Taking place a thousand years from now, we’re introduced to a very different world than one might expect. The Japan that we’re shown is one that is broken up into a few different areas that all have a very naturalistic utopian kind of view of how to operate. The populations aren’t huge, there’s a calmness about things and there’s nothing that you would identify as technology among them. It’s essentially a push back to agrarian days but with a lot of modern knowledge and understanding as importance is placed upon being civilized and working as a part of a society. The place we’re introduced to as the main focus is that of the 66th Kamisu district. It’s here that we meet six kids in what you’d basically call elementary school with Saki, Satoru, Maria, Mamoru, Shun, and Reiko. It’s here that we grasp how people have evolved over this millennium as they have telekinetic powers of varying scales and are being taught how to use them. And within this training, we also see the kinds of morals that they’re taught, the functioning and importance of a group and other key aspects to living in this world.

Through the kids we learn and understand this world with all of its quirks, mostly because there’s the youthful innocence in not understanding how it works. As it progresses, time goes on and the kids become older and start to realize that things are not what they seem. Dark secrets abound in every corner and there are intriguing reasons for all of it as it goes on. With the initial focus on the groups that form, their use of their powers and the competitive nature of it, we start to see how those that don’t do well end up disappearing. And some of them end up disappearing from their minds to the point where they can’t remember them at all and struggle to place events that happened without them. But what causes the real issue for this group is that when they’re outside of the village on one of the canoe trips that they’re made to take to learn how to survive in the wild, they end up coming across a library computer in cute animal form that reveals the true nature of the world to them. And that ends up placing them in danger because the world that exists now can’t have people knowing the truth.

And it is a fascinating story, one that’s told in a number of ways across the season here. The show actually opens showing us a bit of what happened in the present day with a group of telekinetics who caused a lot of trouble and we later get a much better look at the fall of the world and the chaos that ensued as more powered people began to show up. That does give us the foundation we need to understand things, but what I liked is that across many of the episodes, we get these fables and morality tales told about events within those thousand years as societies underwent drastic changes with who was in control. With some of those with powers ruling ruthlessly, the introduction of more powered Ogres along the way that were uncontrollable and others that fell into the label of a Karmic Demon that could reshape reality. It’s all laid out in such tantalizing tidbits, showing us places and power structures that could support their own works, that you really want to know more. But you also realize how it created the world that the kids live in today and that there are very distinct reasons that it’s taken such a dark turn as it has for those that live within it, whether they realize it or not.

While we follow this group of kids, it’s largely focused on the character of Saki and then on Satoru as a secondary. With them, they provide the grasping at knowledge and need to know because they don’t stay within the barriers and they experience more of the world than the rest. This takes them to some intriguing places, especially with one of the odder parts of the show with the little pig-like creatures known as Monster Rats. They operate outside of the barriers but have an understand of language and do seem to interact with people at times. We see a few at the outskirts of the village but we also get introduced to the start of the larger picture with them through Saki and Satoru as while on the run they end up falling in with one of those from the Robbery Fly colony and seeing some of the wars that break out between the Monster Rats. They get some neat exposure here to how they operate, but the real story for them is yet to come. But through Saki and Satoru, we get to understand a lot about them and begin to figure out how they truly fit within this world a thousand years from now.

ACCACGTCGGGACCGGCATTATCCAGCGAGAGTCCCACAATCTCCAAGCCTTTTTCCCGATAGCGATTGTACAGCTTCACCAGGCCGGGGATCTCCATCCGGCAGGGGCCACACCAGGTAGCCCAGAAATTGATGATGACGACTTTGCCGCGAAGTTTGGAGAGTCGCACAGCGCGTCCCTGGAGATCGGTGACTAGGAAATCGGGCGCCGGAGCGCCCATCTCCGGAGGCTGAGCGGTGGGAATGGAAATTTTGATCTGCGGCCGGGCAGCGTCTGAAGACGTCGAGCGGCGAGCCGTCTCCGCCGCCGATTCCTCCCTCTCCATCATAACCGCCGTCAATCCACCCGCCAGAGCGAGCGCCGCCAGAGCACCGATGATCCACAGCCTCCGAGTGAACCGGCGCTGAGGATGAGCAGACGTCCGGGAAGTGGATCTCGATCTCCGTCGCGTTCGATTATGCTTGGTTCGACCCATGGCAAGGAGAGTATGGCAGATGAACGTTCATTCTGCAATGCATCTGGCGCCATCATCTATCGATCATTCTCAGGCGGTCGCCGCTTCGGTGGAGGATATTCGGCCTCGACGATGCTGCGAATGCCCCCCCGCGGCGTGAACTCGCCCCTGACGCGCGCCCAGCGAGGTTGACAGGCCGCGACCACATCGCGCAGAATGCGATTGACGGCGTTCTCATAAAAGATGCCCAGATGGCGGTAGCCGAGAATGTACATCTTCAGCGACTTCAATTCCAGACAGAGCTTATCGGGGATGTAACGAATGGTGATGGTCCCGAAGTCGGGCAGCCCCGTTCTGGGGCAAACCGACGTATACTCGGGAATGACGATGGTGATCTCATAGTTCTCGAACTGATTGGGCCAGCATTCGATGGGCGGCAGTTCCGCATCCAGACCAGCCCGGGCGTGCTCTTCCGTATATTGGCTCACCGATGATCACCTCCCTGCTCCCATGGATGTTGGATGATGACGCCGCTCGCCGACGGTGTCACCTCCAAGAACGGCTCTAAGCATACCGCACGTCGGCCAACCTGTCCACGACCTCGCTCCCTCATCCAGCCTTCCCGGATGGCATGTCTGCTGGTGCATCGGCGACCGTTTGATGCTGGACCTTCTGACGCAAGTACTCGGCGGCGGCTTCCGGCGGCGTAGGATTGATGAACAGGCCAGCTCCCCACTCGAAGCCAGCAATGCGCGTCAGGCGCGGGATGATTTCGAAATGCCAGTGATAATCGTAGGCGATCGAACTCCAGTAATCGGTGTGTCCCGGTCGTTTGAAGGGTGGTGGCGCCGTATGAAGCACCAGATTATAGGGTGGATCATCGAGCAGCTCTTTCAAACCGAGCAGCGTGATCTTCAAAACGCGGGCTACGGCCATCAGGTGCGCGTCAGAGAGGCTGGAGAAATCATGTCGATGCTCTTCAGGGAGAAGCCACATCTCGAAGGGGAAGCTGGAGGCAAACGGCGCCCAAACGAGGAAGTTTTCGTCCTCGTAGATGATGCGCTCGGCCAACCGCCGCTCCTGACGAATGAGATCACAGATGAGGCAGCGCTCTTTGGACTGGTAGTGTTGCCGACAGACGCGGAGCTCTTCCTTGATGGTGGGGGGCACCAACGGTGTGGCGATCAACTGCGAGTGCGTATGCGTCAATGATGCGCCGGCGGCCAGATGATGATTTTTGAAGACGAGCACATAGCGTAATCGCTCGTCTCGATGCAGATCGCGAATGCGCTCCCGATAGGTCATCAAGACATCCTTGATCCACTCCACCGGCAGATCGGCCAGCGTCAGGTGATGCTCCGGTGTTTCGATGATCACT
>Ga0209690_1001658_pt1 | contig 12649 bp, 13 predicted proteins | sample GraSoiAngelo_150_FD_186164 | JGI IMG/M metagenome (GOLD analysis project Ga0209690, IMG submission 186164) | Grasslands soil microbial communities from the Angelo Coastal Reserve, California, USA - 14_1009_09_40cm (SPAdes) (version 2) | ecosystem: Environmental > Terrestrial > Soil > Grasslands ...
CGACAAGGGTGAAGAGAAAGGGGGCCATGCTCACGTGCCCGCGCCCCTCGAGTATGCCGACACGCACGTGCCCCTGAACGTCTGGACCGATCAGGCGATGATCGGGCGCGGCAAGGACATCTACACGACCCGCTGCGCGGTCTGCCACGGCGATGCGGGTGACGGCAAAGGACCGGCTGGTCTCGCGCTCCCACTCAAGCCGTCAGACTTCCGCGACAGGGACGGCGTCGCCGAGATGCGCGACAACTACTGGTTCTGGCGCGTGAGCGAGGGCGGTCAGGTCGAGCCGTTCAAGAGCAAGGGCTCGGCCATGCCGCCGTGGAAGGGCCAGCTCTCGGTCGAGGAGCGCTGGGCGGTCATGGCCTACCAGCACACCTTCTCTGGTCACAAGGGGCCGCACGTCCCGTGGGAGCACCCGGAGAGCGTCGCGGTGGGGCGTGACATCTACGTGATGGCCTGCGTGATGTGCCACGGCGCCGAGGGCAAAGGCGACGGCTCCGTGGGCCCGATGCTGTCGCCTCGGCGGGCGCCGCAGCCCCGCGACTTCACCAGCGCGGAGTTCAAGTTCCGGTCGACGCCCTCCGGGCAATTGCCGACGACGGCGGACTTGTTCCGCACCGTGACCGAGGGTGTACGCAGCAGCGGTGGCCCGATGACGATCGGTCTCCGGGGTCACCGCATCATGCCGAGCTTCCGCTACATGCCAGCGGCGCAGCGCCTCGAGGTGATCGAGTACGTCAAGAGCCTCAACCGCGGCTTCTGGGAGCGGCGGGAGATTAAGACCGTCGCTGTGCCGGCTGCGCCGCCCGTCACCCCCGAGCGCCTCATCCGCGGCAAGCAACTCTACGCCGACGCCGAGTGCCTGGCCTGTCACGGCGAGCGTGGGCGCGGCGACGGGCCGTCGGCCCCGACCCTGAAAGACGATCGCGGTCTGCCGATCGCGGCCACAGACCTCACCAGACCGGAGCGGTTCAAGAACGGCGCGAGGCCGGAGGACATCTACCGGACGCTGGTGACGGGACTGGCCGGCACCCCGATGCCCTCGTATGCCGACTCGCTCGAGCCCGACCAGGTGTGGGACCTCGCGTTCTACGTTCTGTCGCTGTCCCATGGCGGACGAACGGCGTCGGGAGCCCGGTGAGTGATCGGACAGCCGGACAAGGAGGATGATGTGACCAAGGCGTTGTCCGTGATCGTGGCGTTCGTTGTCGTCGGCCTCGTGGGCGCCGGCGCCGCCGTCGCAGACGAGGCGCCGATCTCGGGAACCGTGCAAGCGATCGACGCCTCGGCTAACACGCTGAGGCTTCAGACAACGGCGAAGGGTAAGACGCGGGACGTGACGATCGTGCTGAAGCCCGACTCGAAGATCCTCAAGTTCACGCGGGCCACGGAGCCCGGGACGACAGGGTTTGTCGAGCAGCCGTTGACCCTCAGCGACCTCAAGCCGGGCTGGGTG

In Summary:
While we usually see a lot of light novels adapted into anime form that fit that term well in that they’re lightweights, From the New World is not a light work. It’s a dense piece that deals with a lot of issues of society, sociology, psychology, politics and the dark side of doing what’s right to protect the population at large. And questioning whether it should be. Evolution, advancement, fall and decay and the quest for knowledge that excites some and frightens others. There’s so much in this series that it really is the type that requires that episode by episode breakdown to talk about what’s going on, the larger themes in context to the moments and the unfolding of the real storyline that builds across it. This series captivated me when I watched it in weekly form and there was so much going on that it was surprising. In this form, with a great high definition transfer and a very well done dub from what I listened of it, we get to see these threads pulled together more clearly and in just as engaging a way. This is one of those shows that fits in the must-see list, especially when people say there’s nothing good out there that deals with real issues. Very highly recommended.

Japanese DTS-HD MA 2.0 Language, English DTS-HD MA 2.0 Language, English Subtitles, Japanese Promos, Clean Closing

Content Grade: A+
Audio Grade: B+
Video Grade: A
Packaging Grade: B+
Menu Grade: B+
Extras Grade: B-

Released By: Sentai Filmworks
Release Date: April 15th, 2014
MSRP: $69.98
Running Time: 325 Minutes
Video Encoding: 1080p AVC
Aspect Ratio: 1.78:1 Widescreen

Review Equipment:
Sony KDL70R550A 70″ LED 1080P HDTV, Sony PlayStation3 Blu-ray player via HDMI set to 1080p, Onkyo TX-SR605 Receiver and Panasonic SB-TP20S Multi-Channel Speaker System With 100-Watt Subwoofer.

Liked it? Take a second to support the site on Patreon!